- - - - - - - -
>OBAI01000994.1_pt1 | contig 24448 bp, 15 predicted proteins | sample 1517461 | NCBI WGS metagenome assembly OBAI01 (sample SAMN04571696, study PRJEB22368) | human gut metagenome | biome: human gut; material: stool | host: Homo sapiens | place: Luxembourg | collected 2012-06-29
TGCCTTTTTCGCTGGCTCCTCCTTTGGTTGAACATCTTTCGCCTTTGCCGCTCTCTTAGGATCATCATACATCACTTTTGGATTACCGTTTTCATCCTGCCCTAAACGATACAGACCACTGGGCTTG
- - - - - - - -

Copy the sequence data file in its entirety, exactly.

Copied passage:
>OBAI01000994.1_pt1 | contig 24448 bp, 15 predicted proteins | sample 1517461 | NCBI WGS metagenome assembly OBAI01 (sample SAMN04571696, study PRJEB22368) | human gut metagenome | biome: human gut; material: stool | host: Homo sapiens | place: Luxembourg | collected 2012-06-29
TGCCTTTTTCGCTGGCTCCTCCTTTGGTTGAACATCTTTCGCCTTTGCCGCTCTCTTAGGATCATCATACATCACTTTTGGATTACCGTTTTCATCCTGCCCTAAACGATACAGACCACTGGGCTTG